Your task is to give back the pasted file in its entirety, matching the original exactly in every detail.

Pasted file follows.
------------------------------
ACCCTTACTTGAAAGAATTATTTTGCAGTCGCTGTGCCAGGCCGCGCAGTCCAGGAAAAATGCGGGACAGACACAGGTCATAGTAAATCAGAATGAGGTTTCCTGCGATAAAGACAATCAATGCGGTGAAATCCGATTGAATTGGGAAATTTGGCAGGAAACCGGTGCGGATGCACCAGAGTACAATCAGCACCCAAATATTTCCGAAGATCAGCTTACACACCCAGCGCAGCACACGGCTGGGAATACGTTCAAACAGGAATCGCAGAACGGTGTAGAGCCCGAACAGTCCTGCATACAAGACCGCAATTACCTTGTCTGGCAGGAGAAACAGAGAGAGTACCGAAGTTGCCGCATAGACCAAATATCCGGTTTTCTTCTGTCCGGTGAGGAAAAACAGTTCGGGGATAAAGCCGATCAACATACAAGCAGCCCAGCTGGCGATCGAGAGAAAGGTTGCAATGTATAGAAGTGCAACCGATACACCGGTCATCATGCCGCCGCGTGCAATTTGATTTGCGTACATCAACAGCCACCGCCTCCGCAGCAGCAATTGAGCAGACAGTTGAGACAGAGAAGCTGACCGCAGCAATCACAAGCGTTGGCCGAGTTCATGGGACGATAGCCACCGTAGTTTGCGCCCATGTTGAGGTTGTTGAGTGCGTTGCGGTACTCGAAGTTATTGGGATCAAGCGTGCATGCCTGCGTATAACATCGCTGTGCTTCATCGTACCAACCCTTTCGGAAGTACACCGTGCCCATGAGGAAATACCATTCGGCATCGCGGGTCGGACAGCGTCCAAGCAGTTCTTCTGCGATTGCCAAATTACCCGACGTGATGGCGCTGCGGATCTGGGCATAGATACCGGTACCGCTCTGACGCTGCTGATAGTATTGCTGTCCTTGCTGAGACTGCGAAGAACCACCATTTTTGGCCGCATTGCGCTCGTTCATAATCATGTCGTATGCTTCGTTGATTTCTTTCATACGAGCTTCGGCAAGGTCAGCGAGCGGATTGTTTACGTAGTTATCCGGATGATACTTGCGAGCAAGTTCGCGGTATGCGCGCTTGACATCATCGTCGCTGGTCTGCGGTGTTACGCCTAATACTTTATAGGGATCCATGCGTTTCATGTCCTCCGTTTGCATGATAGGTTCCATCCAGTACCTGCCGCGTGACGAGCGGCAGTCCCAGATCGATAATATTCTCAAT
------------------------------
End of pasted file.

ACCCTTACTTGAAAGAATTATTTTGCAGTCGCTGTGCCAGGCCGCGCAGTCCAGGAAAAATGCGGGACAGACACAGGTCATAGTAAATCAGAATGAGGTTTCCTGCGATAAAGACAATCAATGCGGTGAAATCCGATTGAATTGGGAAATTTGGCAGGAAACCGGTGCGGATGCACCAGAGTACAATCAGCACCCAAATATTTCCGAAGATCAGCTTACACACCCAGCGCAGCACACGGCTGGGAATACGTTCAAACAGGAATCGCAGAACGGTGTAGAGCCCGAACAGTCCTGCATACAAGACCGCAATTACCTTGTCTGGCAGGAGAAACAGAGAGAGTACCGAAGTTGCCGCATAGACCAAATATCCGGTTTTCTTCTGTCCGGTGAGGAAAAACAGTTCGGGGATAAAGCCGATCAACATACAAGCAGCCCAGCTGGCGATCGAGAGAAAGGTTGCAATGTATAGAAGTGCAACCGATACACCGGTCATCATGCCGCCGCGTGCAATTTGATTTGCGTACATCAACAGCCACCGCCTCCGCAGCAGCAATTGAGCAGACAGTTGAGACAGAGAAGCTGACCGCAGCAATCACAAGCGTTGGCCGAGTTCATGGGACGATAGCCACCGTAGTTTGCGCCCATGTTGAGGTTGTTGAGTGCGTTGCGGTACTCGAAGTTATTGGGATCAAGCGTGCATGCCTGCGTATAACATCGCTGTGCTTCATCGTACCAACCCTTTCGGAAGTACACCGTGCCCATGAGGAAATACCATTCGGCATCGCGGGTCGGACAGCGTCCAAGCAGTTCTTCTGCGATTGCCAAATTACCCGACGTGATGGCGCTGCGGATCTGGGCATAGATACCGGTACCGCTCTGACGCTGCTGATAGTATTGCTGTCCTTGCTGAGACTGCGAAGAACCACCATTTTTGGCCGCATTGCGCTCGTTCATAATCATGTCGTATGCTTCGTTGATTTCTTTCATACGAGCTTCGGCAAGGTCAGCGAGCGGATTGTTTACGTAGTTATCCGGATGATACTTGCGAGCAAGTTCGCGGTATGCGCGCTTGACATCATCGTCGCTGGTCTGCGGTGTTACGCCTAATACTTTATAGGGATCCATGCGTTTCATGTCCTCCGTTTGCATGATAGGTTCCATCCAGTACCTGCCGCGTGACGAGCGGCAGTCCCAGATCGATAATATTCTCAAT